I was back at the Ministry this morning. No more blood drawn, which is nice, because I still have a bruise from last week. I had to answer questions about myself, about my resume, about my mom and dad and my height and skin color. (The skin color question I found particularly odd as I was sitting in front of them and had just handed over three photos.) I got indignant about all the questions prying questions and the thumbprints taken and the waiting until it occurred to me that, in my own country, we scan people’s retinas. And that this is a country at war. And then, when debating my skin color, they pointed out that I am tan, which for whatever terrible made-up social-nonsense reason is a compliment where I am from, and made me, as a product of my culture, feel healthy and pretty, the opposite as in The Gambia where people would call me pale and fat when they wanted to be most gratifying, and I would say thank you a little sadly. I will only have to go back to the Ministry two or three times until I am cleared to receive a six-month residency card.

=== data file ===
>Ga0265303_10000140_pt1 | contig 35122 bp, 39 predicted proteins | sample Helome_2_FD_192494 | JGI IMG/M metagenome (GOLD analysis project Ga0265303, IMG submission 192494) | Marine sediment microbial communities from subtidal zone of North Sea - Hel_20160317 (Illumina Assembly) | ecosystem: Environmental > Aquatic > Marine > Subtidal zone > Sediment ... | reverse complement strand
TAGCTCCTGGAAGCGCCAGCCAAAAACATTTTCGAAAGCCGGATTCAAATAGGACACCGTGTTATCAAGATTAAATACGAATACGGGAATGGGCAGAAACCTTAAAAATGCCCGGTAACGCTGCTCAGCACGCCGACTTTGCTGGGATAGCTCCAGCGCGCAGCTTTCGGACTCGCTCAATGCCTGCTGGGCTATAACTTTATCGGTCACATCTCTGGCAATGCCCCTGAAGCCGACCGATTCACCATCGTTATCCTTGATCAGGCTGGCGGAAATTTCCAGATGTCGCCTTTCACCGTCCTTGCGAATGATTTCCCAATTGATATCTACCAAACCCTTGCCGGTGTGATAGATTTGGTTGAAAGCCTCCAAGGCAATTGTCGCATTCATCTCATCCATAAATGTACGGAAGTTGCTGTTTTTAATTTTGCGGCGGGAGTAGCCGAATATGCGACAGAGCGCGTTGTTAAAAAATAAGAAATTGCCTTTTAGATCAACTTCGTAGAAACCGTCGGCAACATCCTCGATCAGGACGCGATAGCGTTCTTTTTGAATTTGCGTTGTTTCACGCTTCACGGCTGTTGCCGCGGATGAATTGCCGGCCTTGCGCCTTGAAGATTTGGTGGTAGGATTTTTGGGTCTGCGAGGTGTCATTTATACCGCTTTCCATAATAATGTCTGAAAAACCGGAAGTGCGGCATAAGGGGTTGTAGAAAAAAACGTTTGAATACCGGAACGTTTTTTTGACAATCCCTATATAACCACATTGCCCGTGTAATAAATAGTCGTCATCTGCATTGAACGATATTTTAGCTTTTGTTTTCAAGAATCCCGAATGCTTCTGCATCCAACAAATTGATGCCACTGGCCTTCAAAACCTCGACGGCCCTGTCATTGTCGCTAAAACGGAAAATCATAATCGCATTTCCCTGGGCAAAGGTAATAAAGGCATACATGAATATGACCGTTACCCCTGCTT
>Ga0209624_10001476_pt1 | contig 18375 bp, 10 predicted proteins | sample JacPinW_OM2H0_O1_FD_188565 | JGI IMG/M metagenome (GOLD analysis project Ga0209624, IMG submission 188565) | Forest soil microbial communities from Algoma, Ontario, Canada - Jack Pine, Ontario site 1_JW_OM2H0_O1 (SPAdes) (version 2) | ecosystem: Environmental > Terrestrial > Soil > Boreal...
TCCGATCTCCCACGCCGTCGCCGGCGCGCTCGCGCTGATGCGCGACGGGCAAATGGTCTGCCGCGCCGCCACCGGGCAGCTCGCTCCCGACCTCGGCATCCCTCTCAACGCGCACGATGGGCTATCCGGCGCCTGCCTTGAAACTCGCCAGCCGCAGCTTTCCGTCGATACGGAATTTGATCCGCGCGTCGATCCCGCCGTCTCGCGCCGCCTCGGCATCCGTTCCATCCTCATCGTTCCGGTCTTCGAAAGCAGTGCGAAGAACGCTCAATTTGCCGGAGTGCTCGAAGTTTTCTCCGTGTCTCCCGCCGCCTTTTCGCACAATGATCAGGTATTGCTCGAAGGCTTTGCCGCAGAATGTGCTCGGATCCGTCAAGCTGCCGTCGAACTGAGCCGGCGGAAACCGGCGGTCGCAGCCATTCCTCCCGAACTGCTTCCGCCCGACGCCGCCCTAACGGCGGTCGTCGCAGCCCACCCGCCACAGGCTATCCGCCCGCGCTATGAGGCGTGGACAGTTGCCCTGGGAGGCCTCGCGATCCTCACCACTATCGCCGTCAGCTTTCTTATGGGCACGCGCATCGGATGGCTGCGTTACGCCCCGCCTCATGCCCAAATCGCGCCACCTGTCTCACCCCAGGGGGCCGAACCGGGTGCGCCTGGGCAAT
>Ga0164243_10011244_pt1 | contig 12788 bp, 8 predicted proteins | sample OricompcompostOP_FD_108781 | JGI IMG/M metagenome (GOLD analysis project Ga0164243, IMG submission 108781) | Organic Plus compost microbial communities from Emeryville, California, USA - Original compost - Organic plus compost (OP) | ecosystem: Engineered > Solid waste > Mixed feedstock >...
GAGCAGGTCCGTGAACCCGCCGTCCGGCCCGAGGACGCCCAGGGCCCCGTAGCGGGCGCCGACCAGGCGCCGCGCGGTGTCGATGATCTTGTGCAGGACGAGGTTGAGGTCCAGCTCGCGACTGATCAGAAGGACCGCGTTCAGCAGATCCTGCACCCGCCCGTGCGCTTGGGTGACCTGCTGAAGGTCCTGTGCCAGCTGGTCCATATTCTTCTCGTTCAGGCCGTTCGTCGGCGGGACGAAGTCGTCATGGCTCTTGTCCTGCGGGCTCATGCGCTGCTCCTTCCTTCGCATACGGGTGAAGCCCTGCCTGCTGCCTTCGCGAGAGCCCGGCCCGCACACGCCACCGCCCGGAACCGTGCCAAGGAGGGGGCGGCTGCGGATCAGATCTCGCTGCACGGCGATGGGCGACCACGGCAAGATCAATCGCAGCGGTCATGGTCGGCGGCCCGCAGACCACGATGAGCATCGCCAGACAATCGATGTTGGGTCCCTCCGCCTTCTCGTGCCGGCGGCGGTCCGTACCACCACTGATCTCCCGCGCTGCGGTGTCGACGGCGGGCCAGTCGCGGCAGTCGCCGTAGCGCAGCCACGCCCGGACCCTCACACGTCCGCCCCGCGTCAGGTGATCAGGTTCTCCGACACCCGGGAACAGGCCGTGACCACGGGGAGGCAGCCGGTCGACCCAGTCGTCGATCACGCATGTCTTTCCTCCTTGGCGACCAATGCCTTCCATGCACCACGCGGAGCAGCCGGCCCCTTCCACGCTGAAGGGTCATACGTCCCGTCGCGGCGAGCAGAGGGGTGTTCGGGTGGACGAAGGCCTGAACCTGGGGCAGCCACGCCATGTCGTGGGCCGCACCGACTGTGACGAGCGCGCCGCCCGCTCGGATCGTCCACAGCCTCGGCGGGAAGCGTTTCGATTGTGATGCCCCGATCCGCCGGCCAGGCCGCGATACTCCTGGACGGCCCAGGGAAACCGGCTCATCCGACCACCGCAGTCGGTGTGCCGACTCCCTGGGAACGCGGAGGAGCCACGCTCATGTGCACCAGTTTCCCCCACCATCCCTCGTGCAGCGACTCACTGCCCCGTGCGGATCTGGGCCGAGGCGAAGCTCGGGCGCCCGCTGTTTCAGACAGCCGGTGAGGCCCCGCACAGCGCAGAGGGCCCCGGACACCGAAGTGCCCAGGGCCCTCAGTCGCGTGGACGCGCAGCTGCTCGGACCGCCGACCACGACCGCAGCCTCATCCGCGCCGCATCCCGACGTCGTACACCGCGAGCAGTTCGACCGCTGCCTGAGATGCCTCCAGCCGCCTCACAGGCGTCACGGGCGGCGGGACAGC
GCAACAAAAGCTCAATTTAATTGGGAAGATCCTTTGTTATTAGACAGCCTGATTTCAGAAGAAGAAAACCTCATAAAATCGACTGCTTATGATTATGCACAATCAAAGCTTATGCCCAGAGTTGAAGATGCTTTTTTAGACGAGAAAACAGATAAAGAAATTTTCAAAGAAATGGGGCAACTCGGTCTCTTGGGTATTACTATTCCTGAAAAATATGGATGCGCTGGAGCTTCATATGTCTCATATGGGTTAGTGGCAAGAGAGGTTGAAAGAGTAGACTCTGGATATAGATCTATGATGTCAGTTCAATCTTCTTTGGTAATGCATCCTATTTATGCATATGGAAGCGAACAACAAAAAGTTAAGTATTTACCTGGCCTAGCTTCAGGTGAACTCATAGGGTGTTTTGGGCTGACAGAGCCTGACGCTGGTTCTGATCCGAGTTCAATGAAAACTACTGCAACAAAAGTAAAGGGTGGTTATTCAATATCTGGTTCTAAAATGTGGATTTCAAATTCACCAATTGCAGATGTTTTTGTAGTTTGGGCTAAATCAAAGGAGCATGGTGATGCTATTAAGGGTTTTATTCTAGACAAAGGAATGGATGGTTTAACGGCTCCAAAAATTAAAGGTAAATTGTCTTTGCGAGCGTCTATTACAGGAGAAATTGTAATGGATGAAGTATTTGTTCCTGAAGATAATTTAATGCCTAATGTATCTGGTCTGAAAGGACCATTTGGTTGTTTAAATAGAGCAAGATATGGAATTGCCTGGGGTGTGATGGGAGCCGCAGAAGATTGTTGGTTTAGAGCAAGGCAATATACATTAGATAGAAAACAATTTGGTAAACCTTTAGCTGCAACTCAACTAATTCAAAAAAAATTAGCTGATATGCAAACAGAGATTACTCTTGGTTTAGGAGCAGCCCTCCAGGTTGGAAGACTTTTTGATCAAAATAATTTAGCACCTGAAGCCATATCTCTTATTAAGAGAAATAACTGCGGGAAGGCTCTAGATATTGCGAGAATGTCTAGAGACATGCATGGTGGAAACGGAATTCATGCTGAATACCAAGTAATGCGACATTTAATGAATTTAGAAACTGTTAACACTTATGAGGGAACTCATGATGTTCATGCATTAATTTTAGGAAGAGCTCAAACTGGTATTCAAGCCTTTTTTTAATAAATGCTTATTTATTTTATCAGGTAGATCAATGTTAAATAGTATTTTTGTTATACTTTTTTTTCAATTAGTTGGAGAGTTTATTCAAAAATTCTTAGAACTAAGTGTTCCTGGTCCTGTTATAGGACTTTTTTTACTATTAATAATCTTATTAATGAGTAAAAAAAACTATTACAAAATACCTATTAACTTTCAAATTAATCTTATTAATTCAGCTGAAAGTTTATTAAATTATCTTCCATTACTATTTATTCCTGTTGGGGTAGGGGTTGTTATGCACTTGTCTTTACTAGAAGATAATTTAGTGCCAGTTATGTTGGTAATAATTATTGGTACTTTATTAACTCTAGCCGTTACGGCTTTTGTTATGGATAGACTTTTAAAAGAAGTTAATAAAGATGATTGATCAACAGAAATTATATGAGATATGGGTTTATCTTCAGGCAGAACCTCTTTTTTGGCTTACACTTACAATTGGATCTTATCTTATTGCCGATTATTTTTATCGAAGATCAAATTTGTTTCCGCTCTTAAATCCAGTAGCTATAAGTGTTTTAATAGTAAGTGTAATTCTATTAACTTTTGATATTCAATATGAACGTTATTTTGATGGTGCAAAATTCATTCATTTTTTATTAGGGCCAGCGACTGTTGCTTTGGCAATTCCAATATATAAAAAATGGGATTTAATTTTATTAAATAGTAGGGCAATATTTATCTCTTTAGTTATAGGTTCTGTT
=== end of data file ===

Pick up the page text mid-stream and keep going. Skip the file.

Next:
Yesterday an Iraqi colleague and I signed up for French lessons together. I am so excited for the lessons. There will be no English spoken in the classroom (why would there be?) which will be good for my brain, as it will have to process and express using French only. Only French. French lessons will also be something that are mine, away from the violence, away from the humanitarian need, away from the eternal office/guesthouse/expat-party cycle: Just mine.